L-selectin (CD62L) and β7 integrins are important for trafficking of naive T cells under steady-state conditions. The objectives of this study were to dissect the requirements for T cell–associated CD62L and β7 integrins during initiation, progression, and regulation of chronic colitis.
Using the T-cell transfer model, we compared colitogenic potential between T cells lacking one or both of these molecules with wild-type T cells. To assess trafficking of cells to the secondary lymphoid tissue and the gut, we performed co-homing experiments.
Adoptive transfer of wild-type, CD62L−/− or β7−/− single-deficient T cells induced moderate to severe disease with slightly different kinetics. However, transfer of CD62L−/− β7−/− double-deficient (DKO) T cells produced significantly attenuated gut inflammation, which correlated with fewer T cells and reduced levels of proinflammatory cytokines in the colon lamina propria. Our subsequent experiments established that lack of colitogenic potential of these cells was due to inability of DKO T cells to home to the secondary lymphoid tissue. Furthermore, homing of in vitro–generated effector DKO T cells to the inflamed intestine was significantly impaired. Lastly, DKO regulatory T cells were ineffective at suppressing colitis induced by wild-type T cells.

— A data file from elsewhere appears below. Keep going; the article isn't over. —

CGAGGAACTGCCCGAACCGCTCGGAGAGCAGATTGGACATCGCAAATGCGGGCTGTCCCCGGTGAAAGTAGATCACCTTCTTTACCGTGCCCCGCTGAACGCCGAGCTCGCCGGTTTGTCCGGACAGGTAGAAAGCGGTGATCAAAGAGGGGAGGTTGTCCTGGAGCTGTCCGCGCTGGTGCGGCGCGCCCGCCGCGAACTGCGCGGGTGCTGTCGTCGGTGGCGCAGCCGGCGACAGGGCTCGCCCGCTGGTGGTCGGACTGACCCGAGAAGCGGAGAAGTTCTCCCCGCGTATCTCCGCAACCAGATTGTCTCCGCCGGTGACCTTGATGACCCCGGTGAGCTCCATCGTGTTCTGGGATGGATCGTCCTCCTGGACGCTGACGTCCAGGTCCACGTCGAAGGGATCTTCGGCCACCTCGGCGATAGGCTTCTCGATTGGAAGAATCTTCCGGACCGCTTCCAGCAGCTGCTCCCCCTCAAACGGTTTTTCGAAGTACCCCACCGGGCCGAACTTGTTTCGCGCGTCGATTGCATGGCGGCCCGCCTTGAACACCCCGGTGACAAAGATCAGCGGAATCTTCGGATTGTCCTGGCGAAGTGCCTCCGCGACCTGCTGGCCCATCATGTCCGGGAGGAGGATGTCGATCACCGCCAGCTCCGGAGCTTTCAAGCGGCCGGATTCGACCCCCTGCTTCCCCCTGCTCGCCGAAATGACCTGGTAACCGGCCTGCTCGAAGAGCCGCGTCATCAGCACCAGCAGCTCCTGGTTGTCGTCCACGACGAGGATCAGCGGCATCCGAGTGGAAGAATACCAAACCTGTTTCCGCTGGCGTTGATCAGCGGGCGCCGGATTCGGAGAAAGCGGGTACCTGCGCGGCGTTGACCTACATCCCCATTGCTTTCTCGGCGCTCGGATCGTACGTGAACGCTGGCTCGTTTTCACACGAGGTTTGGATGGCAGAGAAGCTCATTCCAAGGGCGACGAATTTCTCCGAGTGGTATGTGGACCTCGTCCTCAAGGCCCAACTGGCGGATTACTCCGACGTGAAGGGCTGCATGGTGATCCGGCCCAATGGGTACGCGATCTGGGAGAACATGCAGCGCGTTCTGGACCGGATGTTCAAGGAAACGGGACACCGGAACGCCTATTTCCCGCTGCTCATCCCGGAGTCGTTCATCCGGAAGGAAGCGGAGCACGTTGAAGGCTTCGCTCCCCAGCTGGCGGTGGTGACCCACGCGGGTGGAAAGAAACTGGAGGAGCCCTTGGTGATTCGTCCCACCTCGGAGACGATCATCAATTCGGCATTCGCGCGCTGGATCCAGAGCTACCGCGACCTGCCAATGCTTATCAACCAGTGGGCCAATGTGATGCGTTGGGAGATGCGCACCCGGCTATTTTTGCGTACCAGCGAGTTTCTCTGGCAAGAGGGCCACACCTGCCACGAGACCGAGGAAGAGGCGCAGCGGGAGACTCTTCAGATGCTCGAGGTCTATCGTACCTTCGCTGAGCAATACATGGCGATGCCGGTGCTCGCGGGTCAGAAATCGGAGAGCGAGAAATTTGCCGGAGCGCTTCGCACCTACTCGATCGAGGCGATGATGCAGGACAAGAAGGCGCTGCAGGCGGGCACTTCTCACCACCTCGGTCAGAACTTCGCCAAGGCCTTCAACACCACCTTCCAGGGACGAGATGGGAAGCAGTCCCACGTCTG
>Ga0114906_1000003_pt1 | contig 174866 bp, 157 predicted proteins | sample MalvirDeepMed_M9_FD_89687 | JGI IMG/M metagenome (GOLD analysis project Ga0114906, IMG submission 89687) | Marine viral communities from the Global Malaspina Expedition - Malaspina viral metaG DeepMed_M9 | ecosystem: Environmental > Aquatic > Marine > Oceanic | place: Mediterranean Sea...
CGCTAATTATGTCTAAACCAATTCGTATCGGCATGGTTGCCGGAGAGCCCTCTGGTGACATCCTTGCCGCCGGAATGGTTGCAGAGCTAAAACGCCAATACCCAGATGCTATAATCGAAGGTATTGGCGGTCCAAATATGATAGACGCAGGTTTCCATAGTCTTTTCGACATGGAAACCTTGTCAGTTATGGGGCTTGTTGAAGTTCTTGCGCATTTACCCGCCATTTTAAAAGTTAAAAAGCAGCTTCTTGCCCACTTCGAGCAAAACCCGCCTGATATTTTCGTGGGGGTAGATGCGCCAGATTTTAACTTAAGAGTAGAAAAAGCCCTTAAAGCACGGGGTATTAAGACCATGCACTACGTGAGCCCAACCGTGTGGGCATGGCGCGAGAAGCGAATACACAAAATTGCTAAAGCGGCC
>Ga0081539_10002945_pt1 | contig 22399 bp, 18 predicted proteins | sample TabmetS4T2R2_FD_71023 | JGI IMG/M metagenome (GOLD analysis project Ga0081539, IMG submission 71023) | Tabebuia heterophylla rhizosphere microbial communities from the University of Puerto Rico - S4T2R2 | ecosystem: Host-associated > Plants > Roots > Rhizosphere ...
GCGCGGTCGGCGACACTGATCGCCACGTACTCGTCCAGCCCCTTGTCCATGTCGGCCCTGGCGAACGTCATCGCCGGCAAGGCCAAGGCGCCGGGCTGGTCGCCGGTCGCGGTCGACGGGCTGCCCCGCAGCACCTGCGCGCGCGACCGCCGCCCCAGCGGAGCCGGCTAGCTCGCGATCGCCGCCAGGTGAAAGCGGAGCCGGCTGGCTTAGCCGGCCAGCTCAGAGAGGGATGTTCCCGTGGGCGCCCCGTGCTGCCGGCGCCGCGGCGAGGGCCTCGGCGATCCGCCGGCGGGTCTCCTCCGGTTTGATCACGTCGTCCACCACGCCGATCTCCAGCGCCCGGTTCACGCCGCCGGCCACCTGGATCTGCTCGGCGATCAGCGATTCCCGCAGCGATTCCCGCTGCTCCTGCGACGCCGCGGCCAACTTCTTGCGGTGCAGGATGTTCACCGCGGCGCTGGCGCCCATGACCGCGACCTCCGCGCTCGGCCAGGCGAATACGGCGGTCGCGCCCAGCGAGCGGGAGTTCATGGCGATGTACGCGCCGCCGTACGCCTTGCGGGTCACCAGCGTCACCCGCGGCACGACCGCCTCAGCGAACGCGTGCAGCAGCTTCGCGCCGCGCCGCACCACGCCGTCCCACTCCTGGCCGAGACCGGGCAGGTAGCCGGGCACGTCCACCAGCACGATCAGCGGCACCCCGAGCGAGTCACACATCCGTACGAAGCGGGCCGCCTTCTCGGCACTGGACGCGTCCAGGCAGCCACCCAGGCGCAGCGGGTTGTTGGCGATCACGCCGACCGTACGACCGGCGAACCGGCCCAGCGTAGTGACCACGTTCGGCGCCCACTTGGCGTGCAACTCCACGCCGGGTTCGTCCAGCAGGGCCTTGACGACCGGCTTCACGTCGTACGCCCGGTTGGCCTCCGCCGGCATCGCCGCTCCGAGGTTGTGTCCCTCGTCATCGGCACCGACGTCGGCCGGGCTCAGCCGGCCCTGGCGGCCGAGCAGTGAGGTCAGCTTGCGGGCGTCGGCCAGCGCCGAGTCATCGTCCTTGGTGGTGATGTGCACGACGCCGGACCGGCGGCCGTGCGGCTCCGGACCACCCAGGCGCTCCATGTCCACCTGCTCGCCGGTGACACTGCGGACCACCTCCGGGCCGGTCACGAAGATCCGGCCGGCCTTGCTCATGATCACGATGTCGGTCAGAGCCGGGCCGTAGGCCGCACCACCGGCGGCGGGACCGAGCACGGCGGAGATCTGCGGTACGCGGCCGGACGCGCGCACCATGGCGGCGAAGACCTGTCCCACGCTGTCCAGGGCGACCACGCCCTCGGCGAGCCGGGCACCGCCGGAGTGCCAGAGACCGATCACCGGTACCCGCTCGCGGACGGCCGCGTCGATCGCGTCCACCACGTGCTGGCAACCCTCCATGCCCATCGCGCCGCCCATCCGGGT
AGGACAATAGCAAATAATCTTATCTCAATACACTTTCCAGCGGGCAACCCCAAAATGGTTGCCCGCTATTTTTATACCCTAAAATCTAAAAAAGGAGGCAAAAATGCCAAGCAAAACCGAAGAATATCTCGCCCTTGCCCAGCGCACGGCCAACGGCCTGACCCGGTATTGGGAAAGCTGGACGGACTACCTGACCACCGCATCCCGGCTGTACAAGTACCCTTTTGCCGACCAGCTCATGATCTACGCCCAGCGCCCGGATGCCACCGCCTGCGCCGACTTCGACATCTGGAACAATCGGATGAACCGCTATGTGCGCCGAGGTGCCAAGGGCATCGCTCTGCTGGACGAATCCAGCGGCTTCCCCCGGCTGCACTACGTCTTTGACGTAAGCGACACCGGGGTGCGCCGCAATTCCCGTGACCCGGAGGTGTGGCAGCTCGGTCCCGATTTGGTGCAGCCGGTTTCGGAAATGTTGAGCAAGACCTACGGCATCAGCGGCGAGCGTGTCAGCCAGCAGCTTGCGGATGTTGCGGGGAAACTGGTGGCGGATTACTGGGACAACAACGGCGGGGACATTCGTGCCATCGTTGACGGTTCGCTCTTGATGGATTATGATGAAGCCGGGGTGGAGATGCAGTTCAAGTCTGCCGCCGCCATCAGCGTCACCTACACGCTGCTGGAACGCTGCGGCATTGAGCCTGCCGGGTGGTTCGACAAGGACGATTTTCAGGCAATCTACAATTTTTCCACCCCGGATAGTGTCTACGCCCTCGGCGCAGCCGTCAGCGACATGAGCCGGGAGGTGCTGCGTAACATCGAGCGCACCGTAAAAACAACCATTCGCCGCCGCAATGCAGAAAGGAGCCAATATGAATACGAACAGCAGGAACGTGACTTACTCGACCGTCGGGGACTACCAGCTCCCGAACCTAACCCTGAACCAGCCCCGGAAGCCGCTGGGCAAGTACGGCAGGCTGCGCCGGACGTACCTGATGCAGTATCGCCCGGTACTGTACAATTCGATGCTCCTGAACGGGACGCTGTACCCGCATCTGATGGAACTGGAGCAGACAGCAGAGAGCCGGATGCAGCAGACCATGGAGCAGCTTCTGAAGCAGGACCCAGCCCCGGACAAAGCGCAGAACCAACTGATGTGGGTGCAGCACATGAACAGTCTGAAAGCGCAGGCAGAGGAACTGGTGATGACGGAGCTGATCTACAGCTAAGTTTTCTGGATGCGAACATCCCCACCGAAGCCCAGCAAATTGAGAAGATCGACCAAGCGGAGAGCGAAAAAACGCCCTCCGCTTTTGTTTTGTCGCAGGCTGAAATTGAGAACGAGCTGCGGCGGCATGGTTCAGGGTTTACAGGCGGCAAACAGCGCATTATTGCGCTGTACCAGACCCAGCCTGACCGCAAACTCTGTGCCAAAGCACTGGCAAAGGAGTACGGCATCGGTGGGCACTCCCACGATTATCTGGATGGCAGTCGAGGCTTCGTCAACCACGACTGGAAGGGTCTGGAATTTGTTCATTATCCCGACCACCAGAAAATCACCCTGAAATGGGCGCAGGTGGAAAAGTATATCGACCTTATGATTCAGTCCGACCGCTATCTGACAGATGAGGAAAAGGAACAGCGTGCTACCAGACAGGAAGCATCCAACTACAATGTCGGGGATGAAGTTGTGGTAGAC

We established that T cells can use either CD62L or β7 integrins to induce chronic colitis, but lack of both abrogates their colitogenic potential. Effector T cells critically rely on β7 integrin during their recruitment to the inflamed intestinal mucosa. Finally, regulation of intestinal inflammation by regulatory T cells requires one or both of these adhesion molecules.